FFFA! Condos! Arson! Flat! Plummet!

It’s that time of the week again, time to our regular end of the week news round up and open topic discussion thread for the weekend.  Here are a few recent links to kick off the chat:

Great Canadian crash of 2013
Permits plunge into basement
BC condo market on fire
Prices falling faster than USA
Sales people say soft landing
Fence-sitters will be sorry
Price reductions by area
Inventory Graphs
Construction quality issue
Ending debt binge leaves $50bn hole
Ping Pong Pricing Principle

So what are you seeing out there?  Post your news links, thoughts and anecdotes here and have an excellent weekend!

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JD
Member
JD

Any predictions on when our first 300 listing day is?
My guess is next Friday, the 18th.

JD
Member
JD

Updated economist magazine housing data for comparison: http://www.economist.com/blogs/dailychart/2011/11/global-house-prices

Short'em High
Guest
Short'em High
http://www2.macleans.ca/2013/01/10/tiff-macklem-end-of-household-debt-binge-will-leave-50bn-gap-in-the-economy/ Deputy BoC Tiff Macklem: …We can’t count on the housing market and overstretched consumers to keep propelling economic growth. Eliminating Canadians’ private net debt alone would leave a $50bn gap in the economy… Duh, but that’s something at least! The problem with Carney evidently, was that he was protecting his future political career(s). What I find remarkable about the whole situation is that Carney wasn’t able to squirrel away billions and that he actually needs the future earnings of his brand rather than a well deserved punch in the face and kick in the ass on the way off the stage. The biological model provides poor guidance with respect to those things that must remain in the gene pool structurally, yet must be suppressed at every opportunity. What biology and markets provide is only the guidance on that which… Read more »
K
Guest
K

Jim Flaherty bills tax payers for his make-up. From the Toronto Sun:

“Documents tabled in the House of Commons revealed Canada’s finance minister, who makes about a quarter of a million a year, charged taxpayers nearly $130 to pay for makeup. For him. To be precise, Flaherty expensed $119.15 on “cosmetics” and $9.99 for “beauty supplies.”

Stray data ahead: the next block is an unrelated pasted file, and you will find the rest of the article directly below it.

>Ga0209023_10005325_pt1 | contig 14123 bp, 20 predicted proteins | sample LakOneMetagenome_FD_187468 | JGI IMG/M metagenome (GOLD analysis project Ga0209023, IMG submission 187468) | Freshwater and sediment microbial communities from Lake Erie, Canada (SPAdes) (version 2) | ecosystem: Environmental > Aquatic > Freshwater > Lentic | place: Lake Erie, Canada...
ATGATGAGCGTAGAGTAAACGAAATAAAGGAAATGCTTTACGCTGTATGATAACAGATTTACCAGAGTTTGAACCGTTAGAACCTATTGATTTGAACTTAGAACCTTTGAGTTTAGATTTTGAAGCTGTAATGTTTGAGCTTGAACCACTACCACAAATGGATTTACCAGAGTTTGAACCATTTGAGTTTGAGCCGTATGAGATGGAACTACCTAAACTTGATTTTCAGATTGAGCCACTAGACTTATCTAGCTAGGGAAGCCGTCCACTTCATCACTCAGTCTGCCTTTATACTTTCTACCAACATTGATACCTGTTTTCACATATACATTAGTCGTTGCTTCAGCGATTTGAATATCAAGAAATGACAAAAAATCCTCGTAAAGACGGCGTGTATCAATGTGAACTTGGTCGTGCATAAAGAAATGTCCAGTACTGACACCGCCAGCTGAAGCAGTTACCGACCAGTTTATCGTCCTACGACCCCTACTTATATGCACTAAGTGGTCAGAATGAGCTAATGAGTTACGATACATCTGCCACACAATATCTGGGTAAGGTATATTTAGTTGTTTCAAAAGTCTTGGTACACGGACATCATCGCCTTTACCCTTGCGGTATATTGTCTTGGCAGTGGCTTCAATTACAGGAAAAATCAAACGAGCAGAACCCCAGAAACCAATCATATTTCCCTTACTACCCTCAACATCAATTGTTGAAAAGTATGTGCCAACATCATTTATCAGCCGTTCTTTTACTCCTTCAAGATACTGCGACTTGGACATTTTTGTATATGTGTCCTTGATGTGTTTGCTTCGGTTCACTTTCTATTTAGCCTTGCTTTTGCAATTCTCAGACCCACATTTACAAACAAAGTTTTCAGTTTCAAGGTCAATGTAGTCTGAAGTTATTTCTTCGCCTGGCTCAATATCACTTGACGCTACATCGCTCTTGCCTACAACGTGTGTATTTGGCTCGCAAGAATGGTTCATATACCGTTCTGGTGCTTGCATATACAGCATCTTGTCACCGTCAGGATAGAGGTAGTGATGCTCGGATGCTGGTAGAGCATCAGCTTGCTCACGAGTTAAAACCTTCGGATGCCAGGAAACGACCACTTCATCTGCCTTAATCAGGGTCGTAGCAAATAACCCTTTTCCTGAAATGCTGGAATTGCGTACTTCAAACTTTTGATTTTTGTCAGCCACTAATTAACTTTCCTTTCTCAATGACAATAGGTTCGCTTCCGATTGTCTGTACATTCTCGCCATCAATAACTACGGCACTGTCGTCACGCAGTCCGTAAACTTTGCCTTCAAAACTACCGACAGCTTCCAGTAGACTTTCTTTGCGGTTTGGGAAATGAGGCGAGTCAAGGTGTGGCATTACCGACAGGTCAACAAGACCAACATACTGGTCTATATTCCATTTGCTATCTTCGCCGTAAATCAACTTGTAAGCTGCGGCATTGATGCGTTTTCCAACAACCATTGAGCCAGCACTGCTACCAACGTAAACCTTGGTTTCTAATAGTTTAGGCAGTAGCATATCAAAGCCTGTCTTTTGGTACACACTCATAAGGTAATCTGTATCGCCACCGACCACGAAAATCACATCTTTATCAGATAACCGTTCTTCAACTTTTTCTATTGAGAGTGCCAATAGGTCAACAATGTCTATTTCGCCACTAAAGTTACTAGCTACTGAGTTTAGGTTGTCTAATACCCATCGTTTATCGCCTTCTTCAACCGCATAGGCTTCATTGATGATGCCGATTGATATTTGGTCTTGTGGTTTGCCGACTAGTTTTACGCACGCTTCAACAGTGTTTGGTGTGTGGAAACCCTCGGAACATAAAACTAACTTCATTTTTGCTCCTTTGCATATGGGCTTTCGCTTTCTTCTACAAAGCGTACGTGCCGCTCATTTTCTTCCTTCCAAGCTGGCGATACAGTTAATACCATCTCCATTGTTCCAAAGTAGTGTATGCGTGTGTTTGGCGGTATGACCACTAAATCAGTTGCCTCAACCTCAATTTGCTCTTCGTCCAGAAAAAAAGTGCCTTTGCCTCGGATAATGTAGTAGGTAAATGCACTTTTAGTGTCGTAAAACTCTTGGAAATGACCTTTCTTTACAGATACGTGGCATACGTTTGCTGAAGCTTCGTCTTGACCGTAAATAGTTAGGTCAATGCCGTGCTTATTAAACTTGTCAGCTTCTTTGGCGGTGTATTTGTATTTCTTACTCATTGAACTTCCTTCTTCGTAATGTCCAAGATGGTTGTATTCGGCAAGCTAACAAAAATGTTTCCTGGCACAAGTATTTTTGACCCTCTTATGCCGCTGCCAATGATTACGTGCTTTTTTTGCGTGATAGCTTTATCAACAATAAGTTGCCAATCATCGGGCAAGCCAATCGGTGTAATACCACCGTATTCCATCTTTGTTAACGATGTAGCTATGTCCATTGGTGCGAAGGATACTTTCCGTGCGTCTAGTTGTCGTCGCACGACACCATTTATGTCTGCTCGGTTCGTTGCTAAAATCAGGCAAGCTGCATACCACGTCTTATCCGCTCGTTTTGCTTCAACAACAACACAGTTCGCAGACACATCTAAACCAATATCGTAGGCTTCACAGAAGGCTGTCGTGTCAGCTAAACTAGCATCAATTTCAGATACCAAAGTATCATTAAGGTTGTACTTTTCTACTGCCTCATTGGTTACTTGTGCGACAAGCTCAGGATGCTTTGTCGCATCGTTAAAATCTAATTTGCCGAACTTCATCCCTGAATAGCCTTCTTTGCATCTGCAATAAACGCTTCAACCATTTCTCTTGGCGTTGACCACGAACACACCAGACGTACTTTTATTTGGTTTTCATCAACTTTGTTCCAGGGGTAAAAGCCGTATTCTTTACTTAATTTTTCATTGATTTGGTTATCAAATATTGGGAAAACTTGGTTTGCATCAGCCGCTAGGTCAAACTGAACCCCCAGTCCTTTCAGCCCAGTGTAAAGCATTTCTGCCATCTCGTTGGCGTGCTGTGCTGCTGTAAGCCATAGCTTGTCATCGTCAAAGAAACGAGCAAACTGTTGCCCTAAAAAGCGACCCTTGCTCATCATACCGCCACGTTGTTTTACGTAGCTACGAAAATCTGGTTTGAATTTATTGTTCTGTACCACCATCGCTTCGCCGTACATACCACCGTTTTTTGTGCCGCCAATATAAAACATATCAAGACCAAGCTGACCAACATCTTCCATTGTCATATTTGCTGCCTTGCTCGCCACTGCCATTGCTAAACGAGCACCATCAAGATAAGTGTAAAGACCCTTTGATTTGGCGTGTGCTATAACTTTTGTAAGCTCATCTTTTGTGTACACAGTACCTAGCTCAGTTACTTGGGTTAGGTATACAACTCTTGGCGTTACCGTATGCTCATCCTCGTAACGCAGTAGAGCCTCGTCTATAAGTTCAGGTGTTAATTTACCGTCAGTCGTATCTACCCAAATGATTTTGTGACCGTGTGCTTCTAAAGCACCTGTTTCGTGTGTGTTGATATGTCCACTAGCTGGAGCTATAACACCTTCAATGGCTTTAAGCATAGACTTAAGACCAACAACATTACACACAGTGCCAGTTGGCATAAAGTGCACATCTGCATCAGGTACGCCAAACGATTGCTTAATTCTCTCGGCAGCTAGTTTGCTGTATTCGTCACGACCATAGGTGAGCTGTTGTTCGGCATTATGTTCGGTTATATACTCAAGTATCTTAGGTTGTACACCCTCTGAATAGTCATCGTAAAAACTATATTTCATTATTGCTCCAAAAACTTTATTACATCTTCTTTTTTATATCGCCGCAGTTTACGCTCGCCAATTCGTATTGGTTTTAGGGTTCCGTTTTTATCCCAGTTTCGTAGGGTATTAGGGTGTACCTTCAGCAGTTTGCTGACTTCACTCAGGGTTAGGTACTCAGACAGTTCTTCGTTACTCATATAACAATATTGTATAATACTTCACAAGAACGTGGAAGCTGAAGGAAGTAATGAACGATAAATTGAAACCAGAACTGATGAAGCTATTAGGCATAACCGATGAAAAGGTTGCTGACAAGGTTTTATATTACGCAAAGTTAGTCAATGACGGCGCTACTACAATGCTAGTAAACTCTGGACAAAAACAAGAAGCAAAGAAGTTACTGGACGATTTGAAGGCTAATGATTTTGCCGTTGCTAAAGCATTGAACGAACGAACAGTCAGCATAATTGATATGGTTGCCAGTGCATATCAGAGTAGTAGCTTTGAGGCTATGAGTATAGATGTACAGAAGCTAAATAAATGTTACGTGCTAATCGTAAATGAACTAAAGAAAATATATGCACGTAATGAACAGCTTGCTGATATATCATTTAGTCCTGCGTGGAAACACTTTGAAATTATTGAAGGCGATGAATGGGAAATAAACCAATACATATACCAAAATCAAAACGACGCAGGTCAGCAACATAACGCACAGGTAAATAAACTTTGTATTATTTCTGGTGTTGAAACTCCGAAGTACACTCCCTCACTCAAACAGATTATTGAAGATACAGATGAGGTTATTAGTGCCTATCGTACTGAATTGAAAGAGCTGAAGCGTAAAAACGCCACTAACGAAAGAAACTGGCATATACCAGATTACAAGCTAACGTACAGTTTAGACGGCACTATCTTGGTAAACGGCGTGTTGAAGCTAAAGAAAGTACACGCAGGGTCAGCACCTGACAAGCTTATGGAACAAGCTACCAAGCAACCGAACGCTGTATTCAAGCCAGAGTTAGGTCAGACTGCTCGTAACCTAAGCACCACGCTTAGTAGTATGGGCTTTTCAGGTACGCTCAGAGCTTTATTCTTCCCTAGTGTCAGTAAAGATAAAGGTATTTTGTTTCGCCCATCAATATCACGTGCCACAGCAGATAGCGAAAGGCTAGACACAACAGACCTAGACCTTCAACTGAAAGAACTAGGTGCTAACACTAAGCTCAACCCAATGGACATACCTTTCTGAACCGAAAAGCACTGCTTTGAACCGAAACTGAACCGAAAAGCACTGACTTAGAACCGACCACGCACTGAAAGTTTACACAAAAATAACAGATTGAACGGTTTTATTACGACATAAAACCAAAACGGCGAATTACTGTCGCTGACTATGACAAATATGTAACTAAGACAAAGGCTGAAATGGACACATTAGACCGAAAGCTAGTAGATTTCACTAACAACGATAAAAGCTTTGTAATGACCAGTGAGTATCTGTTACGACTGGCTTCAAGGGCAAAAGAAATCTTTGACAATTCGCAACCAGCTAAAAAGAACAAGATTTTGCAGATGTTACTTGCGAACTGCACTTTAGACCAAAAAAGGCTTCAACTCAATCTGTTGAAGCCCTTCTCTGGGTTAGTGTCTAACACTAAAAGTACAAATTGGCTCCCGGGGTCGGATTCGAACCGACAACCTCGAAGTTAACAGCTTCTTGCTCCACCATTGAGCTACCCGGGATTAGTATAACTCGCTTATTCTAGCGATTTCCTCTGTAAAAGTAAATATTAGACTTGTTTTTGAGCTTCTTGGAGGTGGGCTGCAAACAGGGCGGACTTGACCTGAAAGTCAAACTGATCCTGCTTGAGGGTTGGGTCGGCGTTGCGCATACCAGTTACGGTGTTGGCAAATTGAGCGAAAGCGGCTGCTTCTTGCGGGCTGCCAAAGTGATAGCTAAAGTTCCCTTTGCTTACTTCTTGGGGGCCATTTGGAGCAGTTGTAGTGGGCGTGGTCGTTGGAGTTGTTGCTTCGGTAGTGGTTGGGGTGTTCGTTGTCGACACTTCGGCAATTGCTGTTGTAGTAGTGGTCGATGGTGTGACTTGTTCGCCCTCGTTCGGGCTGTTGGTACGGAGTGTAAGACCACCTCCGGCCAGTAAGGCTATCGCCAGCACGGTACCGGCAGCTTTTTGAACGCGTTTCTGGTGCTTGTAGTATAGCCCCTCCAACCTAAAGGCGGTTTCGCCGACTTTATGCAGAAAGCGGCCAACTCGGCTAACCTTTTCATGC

He bought Cover Girl loose powder, Maybelline loose powder, Maybelline concealer, Maybelline “Min Blush,” Maybelline LMU, Smashbox concealer, cosmetic wedges, a powder brush, a foundation brush and “SBM Top Zip Shave.”

http://www.torontosun.com/2013/01/04/politics-isnt-so-easy-breezy-beautiful?utm_source=facebook&utm_medium=recommend-button&utm_campaign=Politics+isn’t+so+easy%2C+breezy%2C+beautiful

patriotz
Member

Canada’s trade deficit soars in November

Canadian exporters took a hit in November, partly on trade with Europe, while imports climbed, leading to a sharp increase in the country’s trade deficit.

The trade gap swelled in November to about $2-billion from $552-million a month earlier, Statistics Canada said today.

Which means that Canada’s “strong” economy is still running on debt. Look for the next consumer debt figures to take another jump.

Manna from heaven
Guest
Manna from heaven

But I thought this was a sure fire way to save money for retirement. How many other people in our fair city are in the same predicament? Many I would guess.

http://business.financialpost.com/2013/01/11/bad-real-estate-investments-leave-couple-with-1-5-million-in-debt/

Anonymous
Guest
Anonymous

@manna, wow! 1.5 million in debt and 2k in cash, it’s the picture of wealth in BC!

I know several people who are burning up not only their own retirement, but their parents as well having spent their inheritance on overpriced falling down houses.

Groundhog
Guest
Groundhog

@Manna

Most in this situation will be surprised to learn leverage is a double-edges sword. When we’re seeing articles like that after only a 10% drop just imagine a 33%+ drop.

Many Franks
Guest
Active Member
Many Franks

Here’s a morning chuckle for you: Looking Back at Real Estate in 2012

Sales remained steady! Great price gains across the board! Wow, 2012 was fun, and 2013 is gonna be even better. I’m so high right now.

hi
Guest
hi

Hi I was googling and found this site. I’m interested in buying a place. Do you think it’s a good time to buy?

b5baxter
Member

Here is my latest crash curve graph:
http://vancouverpeak.com/attachment.php?aid=11

The HPI continues to show a strong correlation to my model. This suggests that we will see a pattern similar to what happened in US cities during their crash. If this trend continues we should see prices bottom out in the spring of 2015.

Bag it and tag it
Guest
Bag it and tag it

#11 b5Baxter
That link takes me to a logon page for VancouverPeak. I was under the impression a logon for VP is only required for leaving comments…

b5baxter
Member
Vote Down The Facts
Guest
Vote Down The Facts

Could easily golf, ski, and sail today – just sayin’

😉

HAM Solo
Guest
HAM Solo